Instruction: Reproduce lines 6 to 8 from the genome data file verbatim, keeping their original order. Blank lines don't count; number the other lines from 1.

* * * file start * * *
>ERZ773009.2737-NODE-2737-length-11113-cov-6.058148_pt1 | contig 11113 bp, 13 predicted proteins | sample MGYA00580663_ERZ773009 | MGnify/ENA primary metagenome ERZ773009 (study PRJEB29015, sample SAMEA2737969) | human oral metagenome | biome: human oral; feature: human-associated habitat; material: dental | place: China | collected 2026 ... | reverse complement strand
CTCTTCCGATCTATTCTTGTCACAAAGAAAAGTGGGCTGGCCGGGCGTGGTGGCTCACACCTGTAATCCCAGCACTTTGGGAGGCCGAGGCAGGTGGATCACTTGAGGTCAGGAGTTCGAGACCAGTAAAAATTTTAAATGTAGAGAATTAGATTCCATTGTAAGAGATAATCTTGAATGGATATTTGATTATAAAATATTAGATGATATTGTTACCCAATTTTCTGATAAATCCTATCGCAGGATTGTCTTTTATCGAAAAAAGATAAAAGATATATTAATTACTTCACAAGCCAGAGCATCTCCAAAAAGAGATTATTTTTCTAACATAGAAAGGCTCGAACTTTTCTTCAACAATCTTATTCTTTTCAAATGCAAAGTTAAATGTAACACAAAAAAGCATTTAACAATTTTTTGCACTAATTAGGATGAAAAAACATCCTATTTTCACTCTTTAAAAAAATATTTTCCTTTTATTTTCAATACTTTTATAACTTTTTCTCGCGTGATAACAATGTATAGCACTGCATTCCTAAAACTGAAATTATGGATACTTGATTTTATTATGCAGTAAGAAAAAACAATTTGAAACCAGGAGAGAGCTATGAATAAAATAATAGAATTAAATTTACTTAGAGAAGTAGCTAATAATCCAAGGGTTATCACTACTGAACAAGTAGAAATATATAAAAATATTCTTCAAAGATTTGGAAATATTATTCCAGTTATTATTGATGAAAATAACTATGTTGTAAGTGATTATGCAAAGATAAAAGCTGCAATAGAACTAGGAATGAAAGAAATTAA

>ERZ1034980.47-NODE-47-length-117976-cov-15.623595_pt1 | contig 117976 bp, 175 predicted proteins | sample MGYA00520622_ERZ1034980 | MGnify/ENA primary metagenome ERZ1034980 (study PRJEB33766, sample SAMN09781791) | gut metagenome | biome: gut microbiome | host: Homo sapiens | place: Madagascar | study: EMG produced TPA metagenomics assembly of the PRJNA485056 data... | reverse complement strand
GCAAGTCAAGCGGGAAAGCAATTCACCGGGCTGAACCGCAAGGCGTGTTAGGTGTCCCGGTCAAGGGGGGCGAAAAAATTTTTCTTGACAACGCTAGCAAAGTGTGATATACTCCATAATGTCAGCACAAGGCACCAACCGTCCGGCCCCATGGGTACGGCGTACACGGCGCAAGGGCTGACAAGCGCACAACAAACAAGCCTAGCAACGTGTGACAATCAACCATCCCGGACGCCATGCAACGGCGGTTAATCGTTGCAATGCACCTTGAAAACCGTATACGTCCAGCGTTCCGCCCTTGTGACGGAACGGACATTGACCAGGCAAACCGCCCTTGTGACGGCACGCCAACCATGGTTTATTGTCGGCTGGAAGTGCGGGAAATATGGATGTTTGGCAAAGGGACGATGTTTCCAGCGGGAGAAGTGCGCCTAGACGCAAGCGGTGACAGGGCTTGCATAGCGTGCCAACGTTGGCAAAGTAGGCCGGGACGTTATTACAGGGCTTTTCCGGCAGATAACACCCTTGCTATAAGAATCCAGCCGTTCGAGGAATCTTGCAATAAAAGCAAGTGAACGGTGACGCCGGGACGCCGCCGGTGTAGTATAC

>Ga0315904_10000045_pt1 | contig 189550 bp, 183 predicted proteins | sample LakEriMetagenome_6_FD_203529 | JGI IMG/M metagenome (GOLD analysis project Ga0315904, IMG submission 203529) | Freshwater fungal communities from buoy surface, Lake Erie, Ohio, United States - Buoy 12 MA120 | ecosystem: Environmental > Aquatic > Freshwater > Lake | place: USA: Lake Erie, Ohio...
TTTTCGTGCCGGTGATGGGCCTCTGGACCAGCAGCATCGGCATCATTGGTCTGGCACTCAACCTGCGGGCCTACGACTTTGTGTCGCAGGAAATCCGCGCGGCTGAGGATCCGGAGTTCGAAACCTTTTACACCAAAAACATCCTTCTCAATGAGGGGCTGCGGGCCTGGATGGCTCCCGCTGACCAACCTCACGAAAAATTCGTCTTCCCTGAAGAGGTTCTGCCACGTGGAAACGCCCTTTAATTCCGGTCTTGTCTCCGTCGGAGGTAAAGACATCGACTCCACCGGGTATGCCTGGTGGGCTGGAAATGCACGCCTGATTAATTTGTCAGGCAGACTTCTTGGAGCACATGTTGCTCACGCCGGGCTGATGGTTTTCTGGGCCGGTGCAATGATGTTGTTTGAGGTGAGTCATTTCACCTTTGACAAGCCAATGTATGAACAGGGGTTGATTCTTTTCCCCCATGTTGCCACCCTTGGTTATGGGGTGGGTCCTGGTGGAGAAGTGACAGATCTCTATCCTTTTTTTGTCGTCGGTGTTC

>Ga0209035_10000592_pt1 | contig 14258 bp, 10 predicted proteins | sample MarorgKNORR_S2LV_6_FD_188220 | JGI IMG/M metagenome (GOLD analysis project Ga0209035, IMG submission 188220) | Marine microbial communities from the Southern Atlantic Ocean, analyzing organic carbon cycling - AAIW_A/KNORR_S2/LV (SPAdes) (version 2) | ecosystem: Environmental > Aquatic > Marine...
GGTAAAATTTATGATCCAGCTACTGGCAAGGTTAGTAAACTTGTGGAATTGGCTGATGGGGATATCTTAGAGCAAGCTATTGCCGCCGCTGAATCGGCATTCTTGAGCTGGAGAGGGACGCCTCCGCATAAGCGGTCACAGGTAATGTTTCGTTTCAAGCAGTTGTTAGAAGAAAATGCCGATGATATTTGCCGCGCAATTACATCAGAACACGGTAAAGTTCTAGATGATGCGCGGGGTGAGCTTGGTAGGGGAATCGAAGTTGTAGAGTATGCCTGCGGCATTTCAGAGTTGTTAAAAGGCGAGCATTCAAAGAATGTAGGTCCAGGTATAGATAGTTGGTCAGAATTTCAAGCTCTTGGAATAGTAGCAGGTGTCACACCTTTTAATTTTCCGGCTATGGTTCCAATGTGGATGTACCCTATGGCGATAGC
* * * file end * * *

TTTTCGTGCCGGTGATGGGCCTCTGGACCAGCAGCATCGGCATCATTGGTCTGGCACTCAACCTGCGGGCCTACGACTTTGTGTCGCAGGAAATCCGCGCGGCTGAGGATCCGGAGTTCGAAACCTTTTACACCAAAAACATCCTTCTCAATGAGGGGCTGCGGGCCTGGATGGCTCCCGCTGACCAACCTCACGAAAAATTCGTCTTCCCTGAAGAGGTTCTGCCACGTGGAAACGCCCTTTAATTCCGGTCTTGTCTCCGTCGGAGGTAAAGACATCGACTCCACCGGGTATGCCTGGTGGGCTGGAAATGCACGCCTGATTAATTTGTCAGGCAGACTTCTTGGAGCACATGTTGCTCACGCCGGGCTGATGGTTTTCTGGGCCGGTGCAATGATGTTGTTTGAGGTGAGTCATTTCACCTTTGACAAGCCAATGTATGAACAGGGGTTGATTCTTTTCCCCCATGTTGCCACCCTTGGTTATGGGGTGGGTCCTGGTGGAGAAGTGACAGATCTCTATCCTTTTTTTGTCGTCGGTGTTC

>Ga0209035_10000592_pt1 | contig 14258 bp, 10 predicted proteins | sample MarorgKNORR_S2LV_6_FD_188220 | JGI IMG/M metagenome (GOLD analysis project Ga0209035, IMG submission 188220) | Marine microbial communities from the Southern Atlantic Ocean, analyzing organic carbon cycling - AAIW_A/KNORR_S2/LV (SPAdes) (version 2) | ecosystem: Environmental > Aquatic > Marine...
GGTAAAATTTATGATCCAGCTACTGGCAAGGTTAGTAAACTTGTGGAATTGGCTGATGGGGATATCTTAGAGCAAGCTATTGCCGCCGCTGAATCGGCATTCTTGAGCTGGAGAGGGACGCCTCCGCATAAGCGGTCACAGGTAATGTTTCGTTTCAAGCAGTTGTTAGAAGAAAATGCCGATGATATTTGCCGCGCAATTACATCAGAACACGGTAAAGTTCTAGATGATGCGCGGGGTGAGCTTGGTAGGGGAATCGAAGTTGTAGAGTATGCCTGCGGCATTTCAGAGTTGTTAAAAGGCGAGCATTCAAAGAATGTAGGTCCAGGTATAGATAGTTGGTCAGAATTTCAAGCTCTTGGAATAGTAGCAGGTGTCACACCTTTTAATTTTCCGGCTATGGTTCCAATGTGGATGTACCCTATGGCGATAGC